I finished the shawl Colour Craving for my friend. I blocked it and it looks really goor, if I do say so myself.
All that remained were the finishing touches: a dropped stitch. My red crochet hook is pointing to it. A piece of yarn is already on the needle to fix it:
I truly cannot make one project without dropping a stitch… not even a gift for a friend on which I really paid attention!
As you’ve gathered by now I usually don’t pick up stitches on projects for me, determined as I am not to have the knitting pull the wool over my eyes.
But when it’s for a friend I go the extra mile:
I took a piece of matching yarn and duplicated the knitted row, from the backside. While doing so I secured the dropped stitch.
This yarn is Design Line Hand-dye Effect by Kaffe Fassett. It’s wool fibres with a nylon sewing thread wrapped around it. Loosely.
It’s really badly designed yarn, I feel. In a couple of spots the sewing thread was broken and the yarn just drifted apart. Such a nuisance when you’re midrow! I had to do all kinds of tricks to double it up without having sewing thread or wool fibres hanging loose from the fabric.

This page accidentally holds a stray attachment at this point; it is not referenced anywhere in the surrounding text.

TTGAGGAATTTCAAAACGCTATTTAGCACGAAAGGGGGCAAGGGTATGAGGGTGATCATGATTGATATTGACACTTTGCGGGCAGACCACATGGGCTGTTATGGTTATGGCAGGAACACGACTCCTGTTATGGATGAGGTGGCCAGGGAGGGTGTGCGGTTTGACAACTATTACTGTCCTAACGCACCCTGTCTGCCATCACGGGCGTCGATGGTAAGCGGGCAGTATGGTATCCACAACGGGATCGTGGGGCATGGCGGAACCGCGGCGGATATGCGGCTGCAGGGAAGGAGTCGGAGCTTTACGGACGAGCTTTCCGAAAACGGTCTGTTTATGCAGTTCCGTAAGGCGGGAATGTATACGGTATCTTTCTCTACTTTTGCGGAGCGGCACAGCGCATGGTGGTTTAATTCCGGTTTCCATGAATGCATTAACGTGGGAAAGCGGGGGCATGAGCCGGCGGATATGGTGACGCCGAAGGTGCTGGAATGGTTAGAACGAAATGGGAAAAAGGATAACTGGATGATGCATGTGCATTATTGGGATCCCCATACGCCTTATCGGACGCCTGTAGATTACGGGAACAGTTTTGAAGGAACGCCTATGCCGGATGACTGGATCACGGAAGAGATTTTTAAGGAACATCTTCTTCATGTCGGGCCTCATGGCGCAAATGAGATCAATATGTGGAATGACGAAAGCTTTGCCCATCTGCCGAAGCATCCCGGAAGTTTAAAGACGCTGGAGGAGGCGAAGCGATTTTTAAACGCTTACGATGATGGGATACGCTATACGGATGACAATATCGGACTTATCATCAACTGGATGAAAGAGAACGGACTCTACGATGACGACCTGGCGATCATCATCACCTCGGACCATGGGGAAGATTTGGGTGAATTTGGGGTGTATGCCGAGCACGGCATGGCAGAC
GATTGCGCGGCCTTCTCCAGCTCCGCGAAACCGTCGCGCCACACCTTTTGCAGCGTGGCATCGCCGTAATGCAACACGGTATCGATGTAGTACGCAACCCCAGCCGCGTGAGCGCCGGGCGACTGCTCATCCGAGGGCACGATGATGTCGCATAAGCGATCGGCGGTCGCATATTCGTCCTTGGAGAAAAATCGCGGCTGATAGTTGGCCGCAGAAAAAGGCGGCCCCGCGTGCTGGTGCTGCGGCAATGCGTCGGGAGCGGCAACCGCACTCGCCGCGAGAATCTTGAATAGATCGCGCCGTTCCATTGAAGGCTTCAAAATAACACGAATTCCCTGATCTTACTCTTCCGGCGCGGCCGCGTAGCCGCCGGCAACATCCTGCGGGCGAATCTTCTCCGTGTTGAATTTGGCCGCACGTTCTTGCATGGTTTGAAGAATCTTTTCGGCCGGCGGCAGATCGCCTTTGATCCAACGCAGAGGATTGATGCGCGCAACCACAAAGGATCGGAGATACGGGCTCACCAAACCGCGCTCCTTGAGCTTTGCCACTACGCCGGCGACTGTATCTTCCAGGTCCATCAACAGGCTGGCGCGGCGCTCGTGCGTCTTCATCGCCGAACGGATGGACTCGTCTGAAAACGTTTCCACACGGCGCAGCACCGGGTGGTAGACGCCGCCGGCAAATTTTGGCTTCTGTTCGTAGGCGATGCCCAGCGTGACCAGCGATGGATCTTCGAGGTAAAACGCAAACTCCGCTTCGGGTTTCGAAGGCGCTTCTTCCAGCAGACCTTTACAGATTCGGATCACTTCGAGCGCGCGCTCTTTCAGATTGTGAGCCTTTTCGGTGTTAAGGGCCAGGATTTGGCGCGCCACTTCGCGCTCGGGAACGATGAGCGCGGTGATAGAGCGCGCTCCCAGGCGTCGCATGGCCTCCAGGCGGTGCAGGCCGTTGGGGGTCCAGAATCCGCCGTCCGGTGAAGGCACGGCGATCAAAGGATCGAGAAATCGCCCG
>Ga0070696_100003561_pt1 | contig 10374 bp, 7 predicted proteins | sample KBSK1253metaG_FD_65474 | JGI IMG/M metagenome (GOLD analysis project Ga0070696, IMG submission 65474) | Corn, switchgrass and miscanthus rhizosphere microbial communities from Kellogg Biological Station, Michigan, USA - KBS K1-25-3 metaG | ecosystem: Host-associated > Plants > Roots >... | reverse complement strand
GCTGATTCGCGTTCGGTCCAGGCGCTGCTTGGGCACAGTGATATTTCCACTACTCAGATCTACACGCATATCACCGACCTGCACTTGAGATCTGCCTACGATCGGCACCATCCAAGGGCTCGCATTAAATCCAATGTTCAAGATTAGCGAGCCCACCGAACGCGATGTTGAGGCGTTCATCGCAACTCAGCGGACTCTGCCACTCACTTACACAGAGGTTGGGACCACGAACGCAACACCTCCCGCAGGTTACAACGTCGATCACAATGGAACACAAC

Also, the sewing thread is loosely twisted around the fibres AND it has a twist of its own. Which means that in every stitch you get two separated loops, one of which is dealing with an additional internal twist, making it curl up. For each stitch you have to look and poke with your knitting stick to get both loops. A nuisance!
See how short the wool fibres in this yarn are? It means this yarn just falls apart whenever its sewing thread is gone:
The yarn has long, slow colour repeats. So the piece I took to repair the fallen stitch had a slightly different colour than the row. That’s why I duplicated at the back, so the new colour would be behind the original stitches.
You can still see some of the differently coloured duplicates peeping out from under the original stitch but it’s way better than when I had duplicated from the front:
Finished! The shawl’s now all ready to be presented and I will do so tomorrow. It will be a lovely knitterly visit, with yarn and tea and I get to play with her wool winder for a bit. I’ll take some pictures of the whole shawl then too.